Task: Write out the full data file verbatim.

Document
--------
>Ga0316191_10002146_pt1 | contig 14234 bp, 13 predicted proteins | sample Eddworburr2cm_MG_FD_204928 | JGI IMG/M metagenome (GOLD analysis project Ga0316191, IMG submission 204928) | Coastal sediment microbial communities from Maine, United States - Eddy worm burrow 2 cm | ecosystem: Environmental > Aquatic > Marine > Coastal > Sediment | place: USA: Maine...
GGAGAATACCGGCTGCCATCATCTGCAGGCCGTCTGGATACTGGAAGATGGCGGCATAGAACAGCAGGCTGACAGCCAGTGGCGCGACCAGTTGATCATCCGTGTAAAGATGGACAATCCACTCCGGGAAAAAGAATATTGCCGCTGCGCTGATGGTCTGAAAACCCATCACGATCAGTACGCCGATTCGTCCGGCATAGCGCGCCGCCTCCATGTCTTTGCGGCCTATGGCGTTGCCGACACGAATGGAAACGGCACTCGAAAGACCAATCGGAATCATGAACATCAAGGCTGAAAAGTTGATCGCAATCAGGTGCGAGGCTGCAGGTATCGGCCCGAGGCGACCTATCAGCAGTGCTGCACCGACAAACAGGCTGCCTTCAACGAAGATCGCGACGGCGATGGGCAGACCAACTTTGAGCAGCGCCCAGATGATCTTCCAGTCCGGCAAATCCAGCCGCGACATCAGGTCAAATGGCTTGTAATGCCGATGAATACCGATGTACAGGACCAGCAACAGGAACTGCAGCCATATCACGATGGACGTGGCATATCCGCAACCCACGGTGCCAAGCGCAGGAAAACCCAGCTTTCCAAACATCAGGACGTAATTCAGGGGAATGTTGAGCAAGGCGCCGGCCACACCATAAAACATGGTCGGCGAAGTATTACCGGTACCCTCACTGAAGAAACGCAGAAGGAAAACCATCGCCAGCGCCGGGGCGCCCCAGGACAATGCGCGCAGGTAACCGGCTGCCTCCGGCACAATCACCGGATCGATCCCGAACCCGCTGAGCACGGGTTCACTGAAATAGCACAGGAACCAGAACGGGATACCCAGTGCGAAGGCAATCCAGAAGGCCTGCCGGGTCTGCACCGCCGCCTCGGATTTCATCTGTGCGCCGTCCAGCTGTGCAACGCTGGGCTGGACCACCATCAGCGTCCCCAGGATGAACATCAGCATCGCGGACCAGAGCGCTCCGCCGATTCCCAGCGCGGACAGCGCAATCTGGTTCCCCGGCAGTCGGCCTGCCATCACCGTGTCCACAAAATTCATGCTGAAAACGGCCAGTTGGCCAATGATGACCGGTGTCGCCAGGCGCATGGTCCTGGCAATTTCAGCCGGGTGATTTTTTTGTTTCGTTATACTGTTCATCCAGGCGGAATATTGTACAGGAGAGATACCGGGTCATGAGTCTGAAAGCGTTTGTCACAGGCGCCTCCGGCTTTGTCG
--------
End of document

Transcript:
>Ga0316191_10002146_pt1 | contig 14234 bp, 13 predicted proteins | sample Eddworburr2cm_MG_FD_204928 | JGI IMG/M metagenome (GOLD analysis project Ga0316191, IMG submission 204928) | Coastal sediment microbial communities from Maine, United States - Eddy worm burrow 2 cm | ecosystem: Environmental > Aquatic > Marine > Coastal > Sediment | place: USA: Maine...
GGAGAATACCGGCTGCCATCATCTGCAGGCCGTCTGGATACTGGAAGATGGCGGCATAGAACAGCAGGCTGACAGCCAGTGGCGCGACCAGTTGATCATCCGTGTAAAGATGGACAATCCACTCCGGGAAAAAGAATATTGCCGCTGCGCTGATGGTCTGAAAACCCATCACGATCAGTACGCCGATTCGTCCGGCATAGCGCGCCGCCTCCATGTCTTTGCGGCCTATGGCGTTGCCGACACGAATGGAAACGGCACTCGAAAGACCAATCGGAATCATGAACATCAAGGCTGAAAAGTTGATCGCAATCAGGTGCGAGGCTGCAGGTATCGGCCCGAGGCGACCTATCAGCAGTGCTGCACCGACAAACAGGCTGCCTTCAACGAAGATCGCGACGGCGATGGGCAGACCAACTTTGAGCAGCGCCCAGATGATCTTCCAGTCCGGCAAATCCAGCCGCGACATCAGGTCAAATGGCTTGTAATGCCGATGAATACCGATGTACAGGACCAGCAACAGGAACTGCAGCCATATCACGATGGACGTGGCATATCCGCAACCCACGGTGCCAAGCGCAGGAAAACCCAGCTTTCCAAACATCAGGACGTAATTCAGGGGAATGTTGAGCAAGGCGCCGGCCACACCATAAAACATGGTCGGCGAAGTATTACCGGTACCCTCACTGAAGAAACGCAGAAGGAAAACCATCGCCAGCGCCGGGGCGCCCCAGGACAATGCGCGCAGGTAACCGGCTGCCTCCGGCACAATCACCGGATCGATCCCGAACCCGCTGAGCACGGGTTCACTGAAATAGCACAGGAACCAGAACGGGATACCCAGTGCGAAGGCAATCCAGAAGGCCTGCCGGGTCTGCACCGCCGCCTCGGATTTCATCTGTGCGCCGTCCAGCTGTGCAACGCTGGGCTGGACCACCATCAGCGTCCCCAGGATGAACATCAGCATCGCGGACCAGAGCGCTCCGCCGATTCCCAGCGCGGACAGCGCAATCTGGTTCCCCGGCAGTCGGCCTGCCATCACCGTGTCCACAAAATTCATGCTGAAAACGGCCAGTTGGCCAATGATGACCGGTGTCGCCAGGCGCATGGTCCTGGCAATTTCAGCCGGGTGATTTTTTTGTTTCGTTATACTGTTCATCCAGGCGGAATATTGTACAGGAGAGATACCGGGTCATGAGTCTGAAAGCGTTTGTCACAGGCGCCTCCGGCTTTGTCG